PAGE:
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The Pyramid and the Yard

great pyramid

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#16    questionmark

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Posted 15 June 2013 - 07:27 PM

View PostRayGday, on 15 June 2013 - 07:13 PM, said:

The "short" cubit is 18 inches or half a yard. ("a Foot and a half" - Isaac Newton.)
The perimeter of the Great Pyramid is 2000 cubits or 1000 yards.

http://www.xrayb.com...nd_the_yard.php

And we all eat with our ears, give or take an inch...

Mixing up measuring systems of at least 3 civilizations and a span of 5000 years is certainly not scientific.

The ancient Egyptian cubit changed several times over history and due to external influences, at Pharaohnic times the valid cubit was 7 4 finger palms or 28 digits. That comes to around 52 centimeters or 20.47 inches. Several measuring rods with that measure have been found from that time and no two are exactly alike diverging by several tenths of a centimeter... a good indication that precise reproducibility was an unknown art at the time. That alone drives the whole arc second theory at absurdum.

Edited by questionmark, 15 June 2013 - 07:28 PM.

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#17    shrooma

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Posted 15 June 2013 - 07:44 PM

There was also a short cubit of 44.9
centimeters/ 17.68 inches .
.

The "short" cubit is 18 inches or half
a yard. ("a Foot and a half" - Isaac
Newton.)
The perimeter of the Great Pyramid
is 2000 cubits or 1000 yards.
.
there's a third of an inch difference between 17.68  inches and 18 inches.
multiply that by your 2000 cubit measure and you're left with a discrepancy of 50ft.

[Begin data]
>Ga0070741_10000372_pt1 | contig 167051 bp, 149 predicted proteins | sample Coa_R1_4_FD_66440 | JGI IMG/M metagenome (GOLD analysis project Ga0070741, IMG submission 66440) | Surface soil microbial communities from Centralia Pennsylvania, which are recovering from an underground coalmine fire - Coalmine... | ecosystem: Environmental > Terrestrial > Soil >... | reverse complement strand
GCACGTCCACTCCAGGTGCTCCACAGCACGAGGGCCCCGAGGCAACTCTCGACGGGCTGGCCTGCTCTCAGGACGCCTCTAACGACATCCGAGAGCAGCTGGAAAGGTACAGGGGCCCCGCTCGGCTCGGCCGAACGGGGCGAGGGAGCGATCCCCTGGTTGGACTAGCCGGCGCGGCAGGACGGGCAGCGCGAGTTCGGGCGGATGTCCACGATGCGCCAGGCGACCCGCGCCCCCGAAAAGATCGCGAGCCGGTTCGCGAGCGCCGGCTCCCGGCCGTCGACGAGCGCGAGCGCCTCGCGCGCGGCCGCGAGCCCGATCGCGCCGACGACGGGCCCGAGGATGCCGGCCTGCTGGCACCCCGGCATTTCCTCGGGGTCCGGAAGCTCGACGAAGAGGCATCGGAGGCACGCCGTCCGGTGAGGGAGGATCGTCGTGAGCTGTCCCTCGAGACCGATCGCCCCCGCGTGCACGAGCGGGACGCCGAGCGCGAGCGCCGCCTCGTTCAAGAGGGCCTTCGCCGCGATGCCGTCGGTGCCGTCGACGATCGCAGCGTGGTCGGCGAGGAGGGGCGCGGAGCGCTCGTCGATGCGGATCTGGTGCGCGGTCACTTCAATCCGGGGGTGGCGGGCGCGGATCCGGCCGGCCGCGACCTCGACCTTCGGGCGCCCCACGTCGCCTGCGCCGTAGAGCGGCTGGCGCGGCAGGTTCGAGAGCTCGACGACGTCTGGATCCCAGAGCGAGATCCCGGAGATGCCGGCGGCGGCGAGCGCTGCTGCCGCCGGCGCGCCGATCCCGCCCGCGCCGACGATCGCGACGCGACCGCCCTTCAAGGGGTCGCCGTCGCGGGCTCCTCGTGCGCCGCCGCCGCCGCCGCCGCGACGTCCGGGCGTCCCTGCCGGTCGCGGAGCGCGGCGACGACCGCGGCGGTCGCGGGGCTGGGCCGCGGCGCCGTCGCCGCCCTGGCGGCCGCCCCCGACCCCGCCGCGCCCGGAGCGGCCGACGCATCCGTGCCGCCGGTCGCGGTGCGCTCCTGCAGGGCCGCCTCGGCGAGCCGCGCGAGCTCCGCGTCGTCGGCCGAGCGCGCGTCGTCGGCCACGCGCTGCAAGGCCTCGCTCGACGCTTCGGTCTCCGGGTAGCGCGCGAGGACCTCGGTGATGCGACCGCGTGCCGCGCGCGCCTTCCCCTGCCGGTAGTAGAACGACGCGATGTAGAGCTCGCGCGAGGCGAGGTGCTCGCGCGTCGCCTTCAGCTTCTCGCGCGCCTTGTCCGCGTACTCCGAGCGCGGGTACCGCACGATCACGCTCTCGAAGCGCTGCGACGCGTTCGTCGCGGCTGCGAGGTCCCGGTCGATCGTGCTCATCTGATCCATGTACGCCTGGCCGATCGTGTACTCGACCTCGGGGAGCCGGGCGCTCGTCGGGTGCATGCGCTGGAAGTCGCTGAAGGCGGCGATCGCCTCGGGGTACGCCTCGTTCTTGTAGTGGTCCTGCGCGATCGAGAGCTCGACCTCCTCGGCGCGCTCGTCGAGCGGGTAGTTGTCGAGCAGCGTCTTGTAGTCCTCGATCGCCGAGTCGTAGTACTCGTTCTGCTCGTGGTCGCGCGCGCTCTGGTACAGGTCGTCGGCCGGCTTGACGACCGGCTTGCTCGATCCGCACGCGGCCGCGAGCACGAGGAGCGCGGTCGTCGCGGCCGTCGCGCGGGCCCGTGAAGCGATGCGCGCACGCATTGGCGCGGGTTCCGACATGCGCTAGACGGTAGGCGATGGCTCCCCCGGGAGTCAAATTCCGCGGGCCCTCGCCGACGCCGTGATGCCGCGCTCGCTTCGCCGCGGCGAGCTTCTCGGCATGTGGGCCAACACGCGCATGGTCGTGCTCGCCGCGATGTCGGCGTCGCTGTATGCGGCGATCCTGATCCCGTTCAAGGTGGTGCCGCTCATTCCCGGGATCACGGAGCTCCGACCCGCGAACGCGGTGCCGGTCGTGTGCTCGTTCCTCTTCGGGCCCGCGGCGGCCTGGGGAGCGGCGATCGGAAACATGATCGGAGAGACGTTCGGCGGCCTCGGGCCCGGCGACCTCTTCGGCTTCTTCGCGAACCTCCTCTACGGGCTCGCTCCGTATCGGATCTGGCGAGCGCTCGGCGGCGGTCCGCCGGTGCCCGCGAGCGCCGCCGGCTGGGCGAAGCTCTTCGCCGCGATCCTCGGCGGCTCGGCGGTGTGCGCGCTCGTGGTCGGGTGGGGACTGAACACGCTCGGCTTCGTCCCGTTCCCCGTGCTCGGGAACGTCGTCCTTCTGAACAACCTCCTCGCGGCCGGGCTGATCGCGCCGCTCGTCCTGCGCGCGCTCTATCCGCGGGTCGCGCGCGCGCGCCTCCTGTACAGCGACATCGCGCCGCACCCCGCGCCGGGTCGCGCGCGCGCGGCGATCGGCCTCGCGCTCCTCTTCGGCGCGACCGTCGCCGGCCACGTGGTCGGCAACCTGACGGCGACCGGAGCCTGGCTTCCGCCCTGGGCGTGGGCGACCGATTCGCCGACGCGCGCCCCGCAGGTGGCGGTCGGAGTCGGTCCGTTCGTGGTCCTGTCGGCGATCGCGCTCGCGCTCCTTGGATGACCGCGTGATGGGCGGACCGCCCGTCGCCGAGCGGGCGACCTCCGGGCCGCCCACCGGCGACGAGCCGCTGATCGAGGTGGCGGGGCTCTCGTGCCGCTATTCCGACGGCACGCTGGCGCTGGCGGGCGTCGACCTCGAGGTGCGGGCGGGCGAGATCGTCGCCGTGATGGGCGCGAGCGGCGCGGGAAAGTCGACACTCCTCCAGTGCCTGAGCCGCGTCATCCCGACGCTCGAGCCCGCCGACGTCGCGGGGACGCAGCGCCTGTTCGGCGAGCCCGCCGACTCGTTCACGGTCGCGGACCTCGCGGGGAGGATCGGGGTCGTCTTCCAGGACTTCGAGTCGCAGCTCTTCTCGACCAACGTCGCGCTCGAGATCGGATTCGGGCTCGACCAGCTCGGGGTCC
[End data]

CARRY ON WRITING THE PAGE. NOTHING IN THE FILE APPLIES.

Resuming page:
from an engineering perspective, that kind of tolerance level is unacceptable.
A.Thom tried this kind of thing when he argued for a 'megalithic yard' for the circle builders of europe. when you're measuring things out with string (as the circle & pyramid builders would've done), different tension levels used by different individuals would produce wildly different results.
a yardstick would've been too impractical.
the builders obviously had some kind of measuring system, you need one to engineer things (ancient theodolite anyone....?), but I don't think your way is the solution OP.
.
*edited for brandy spolling mistake*

Edited by shrooma, 15 June 2013 - 07:46 PM.

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#18    cormac mac airt

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Posted 15 June 2013 - 07:54 PM

View PostRayGday, on 15 June 2013 - 07:13 PM, said:

The "short" cubit is 18 inches or half a yard. ("a Foot and a half" - Isaac Newton.)
The perimeter of the Great Pyramid is 2000 cubits or 1000 yards.

http://www.xrayb.com...nd_the_yard.php

17.68 inches or just a little over 17 5/8'ths of an inch. That you wish it to be rounded off to 18 inches (1/2 yard) is irrelevant.

The perimeter of the Great Pyramid in Royal Cubits is 1758.37 cubits (2051.78 short cubits) or 1007.64 yards. Which means that you've overshot the mark by 241.62 Royal Cubits; undershot the mark by 51.78 short cubits and undershot the yardage by 7.64 yards.

cormac